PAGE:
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The Editors

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From the life of Lincoln to the late David McCullough, here are the top 10 stories that fascinated our readers in 2022.
In her 1997 essay, one of America's most celebrated female historians explains why Independence Day falls on July 4th.
Roast pig, boiled rockfish, and apple pie were among the dishes George and Martha enjoyed during the holiday in 1797. Here are some actual recipes.
A menu for a 1779 New England Thanksgiving included dishes from turkey and venison to pumpkin pie.
Here are some amusing -- and some very sad -- images we collected from the archives of American Heritage.
The April 1969 issue was typical of classic issues of American Heritage, with dramatic and substantive essays on George Washington, Ike and Patton, the Transcontinental Railroad, the "ship that wouldn't die," and many other fascinating subjects from our nation's past
25 Years Ago, Summer 2012 | Vol. 62, No. 2
Andrew Wyeth Reflects on His Father, the Artist N. C. Wyeth
50 Years Ago, Summer 2012 | Vol. 62, No. 2
Historian S. L. A. Marshall Tells How He and “Papa” Hemingway Liberated Paris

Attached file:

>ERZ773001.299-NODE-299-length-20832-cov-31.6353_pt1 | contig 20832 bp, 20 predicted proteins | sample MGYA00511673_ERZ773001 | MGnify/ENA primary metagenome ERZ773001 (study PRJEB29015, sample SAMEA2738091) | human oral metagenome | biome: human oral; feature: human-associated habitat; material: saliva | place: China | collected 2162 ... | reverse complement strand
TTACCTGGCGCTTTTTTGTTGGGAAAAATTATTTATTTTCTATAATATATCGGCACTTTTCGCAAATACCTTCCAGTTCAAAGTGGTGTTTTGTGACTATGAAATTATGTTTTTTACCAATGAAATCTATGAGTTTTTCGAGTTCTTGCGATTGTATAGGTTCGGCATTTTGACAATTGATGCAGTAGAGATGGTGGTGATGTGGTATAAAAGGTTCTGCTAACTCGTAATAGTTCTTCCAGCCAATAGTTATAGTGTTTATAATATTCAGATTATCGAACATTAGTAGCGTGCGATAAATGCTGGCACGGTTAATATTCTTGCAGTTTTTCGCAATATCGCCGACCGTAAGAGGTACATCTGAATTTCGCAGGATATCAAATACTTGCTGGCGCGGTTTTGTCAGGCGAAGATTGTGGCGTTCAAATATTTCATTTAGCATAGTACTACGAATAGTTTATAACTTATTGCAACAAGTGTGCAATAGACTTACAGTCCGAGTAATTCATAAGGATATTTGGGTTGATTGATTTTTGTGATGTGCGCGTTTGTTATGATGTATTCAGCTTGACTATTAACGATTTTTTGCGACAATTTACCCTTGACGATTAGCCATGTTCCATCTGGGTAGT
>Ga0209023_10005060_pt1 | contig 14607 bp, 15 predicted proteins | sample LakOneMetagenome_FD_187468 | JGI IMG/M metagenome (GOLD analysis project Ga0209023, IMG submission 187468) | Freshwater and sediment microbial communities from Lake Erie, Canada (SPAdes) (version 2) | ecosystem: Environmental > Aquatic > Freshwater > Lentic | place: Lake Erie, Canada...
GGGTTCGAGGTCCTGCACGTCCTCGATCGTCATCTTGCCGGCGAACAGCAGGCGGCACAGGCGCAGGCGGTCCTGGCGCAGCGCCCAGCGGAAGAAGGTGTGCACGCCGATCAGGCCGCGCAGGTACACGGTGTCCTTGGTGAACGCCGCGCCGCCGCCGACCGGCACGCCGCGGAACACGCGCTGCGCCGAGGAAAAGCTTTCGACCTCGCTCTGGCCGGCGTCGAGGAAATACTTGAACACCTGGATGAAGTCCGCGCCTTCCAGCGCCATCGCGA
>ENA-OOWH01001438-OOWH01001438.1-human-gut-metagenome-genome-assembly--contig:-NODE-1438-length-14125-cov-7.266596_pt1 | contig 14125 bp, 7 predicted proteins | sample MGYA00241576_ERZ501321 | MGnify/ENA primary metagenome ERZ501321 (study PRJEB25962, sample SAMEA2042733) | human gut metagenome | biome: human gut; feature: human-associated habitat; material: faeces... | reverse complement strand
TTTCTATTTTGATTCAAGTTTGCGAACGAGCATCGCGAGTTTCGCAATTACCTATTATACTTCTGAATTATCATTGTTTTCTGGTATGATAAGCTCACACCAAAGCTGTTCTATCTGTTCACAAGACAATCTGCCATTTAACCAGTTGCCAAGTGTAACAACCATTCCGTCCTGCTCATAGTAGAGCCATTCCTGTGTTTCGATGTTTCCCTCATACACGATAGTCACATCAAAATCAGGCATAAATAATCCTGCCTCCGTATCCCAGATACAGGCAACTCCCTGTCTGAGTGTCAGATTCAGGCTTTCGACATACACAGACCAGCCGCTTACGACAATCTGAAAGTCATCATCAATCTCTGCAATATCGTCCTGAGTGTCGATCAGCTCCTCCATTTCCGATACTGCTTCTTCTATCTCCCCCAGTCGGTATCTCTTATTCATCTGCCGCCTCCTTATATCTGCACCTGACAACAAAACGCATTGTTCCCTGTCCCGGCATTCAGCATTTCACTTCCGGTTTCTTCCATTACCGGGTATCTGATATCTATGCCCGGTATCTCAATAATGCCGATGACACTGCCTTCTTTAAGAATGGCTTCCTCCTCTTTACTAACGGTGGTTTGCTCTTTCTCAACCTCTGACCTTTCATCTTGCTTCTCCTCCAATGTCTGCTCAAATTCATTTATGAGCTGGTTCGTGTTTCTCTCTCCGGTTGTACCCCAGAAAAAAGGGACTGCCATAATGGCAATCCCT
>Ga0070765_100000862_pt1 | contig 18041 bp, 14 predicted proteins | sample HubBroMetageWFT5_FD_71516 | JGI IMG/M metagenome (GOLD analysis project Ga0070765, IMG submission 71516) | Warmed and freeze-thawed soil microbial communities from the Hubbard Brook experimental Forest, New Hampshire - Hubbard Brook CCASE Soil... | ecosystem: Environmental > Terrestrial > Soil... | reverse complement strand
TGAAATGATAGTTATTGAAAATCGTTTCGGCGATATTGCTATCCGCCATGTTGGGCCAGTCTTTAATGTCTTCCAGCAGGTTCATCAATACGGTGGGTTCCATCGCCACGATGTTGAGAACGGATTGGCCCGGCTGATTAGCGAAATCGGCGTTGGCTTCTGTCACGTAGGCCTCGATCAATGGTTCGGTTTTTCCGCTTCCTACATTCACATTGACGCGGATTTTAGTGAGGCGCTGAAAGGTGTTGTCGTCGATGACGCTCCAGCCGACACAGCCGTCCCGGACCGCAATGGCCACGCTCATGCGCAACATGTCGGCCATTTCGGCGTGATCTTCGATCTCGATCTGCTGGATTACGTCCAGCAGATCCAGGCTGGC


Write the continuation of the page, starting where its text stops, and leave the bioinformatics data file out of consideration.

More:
A 62-year-long quest for statehood ended on January 6, 1912.
The Katzenjammer Kids creator, John Dirks, painted one of the first artworks to depict aviation
A Lincoln-commissioned naval hospital opens its doors in its newest reincarnation as a vibrant cultural community center
America's oldest recorded music goes online at a new Library of Congress website
Eating History, Fall 2011 | Vol. 61, No. 2
A New York Public Library program asks the public to help transcribe 10,000 historic menus
St. Louis's Washington University discovers that it owns a trove of the third president's books
American Heritage expands its Civil War coverage as the sesquicentennial begins
Spring 2011 Books, Spring 2011 | Vol. 61, No. 1
The only known shipwreck of a 19th-century whaler is found 500 miles northwest of Hawaii
Tribute to Frank Buckles, the last American World-War-I veteran
Long-lost American silent films are found in Russian archives
Fall Books, Fall 2010 | Vol. 60, No. 3
Archaeologists in Georgia have found the location of the prison that served as an overflow facility for Andersonville
FDR Declassified, Fall 2010 | Vol. 60, No. 3
After 65 years, the archives of FDR’s personal secretary are now open to the public
A new bridge spans the Colorado near the dam that came to symbolize America’s great promise—and changed the American West forever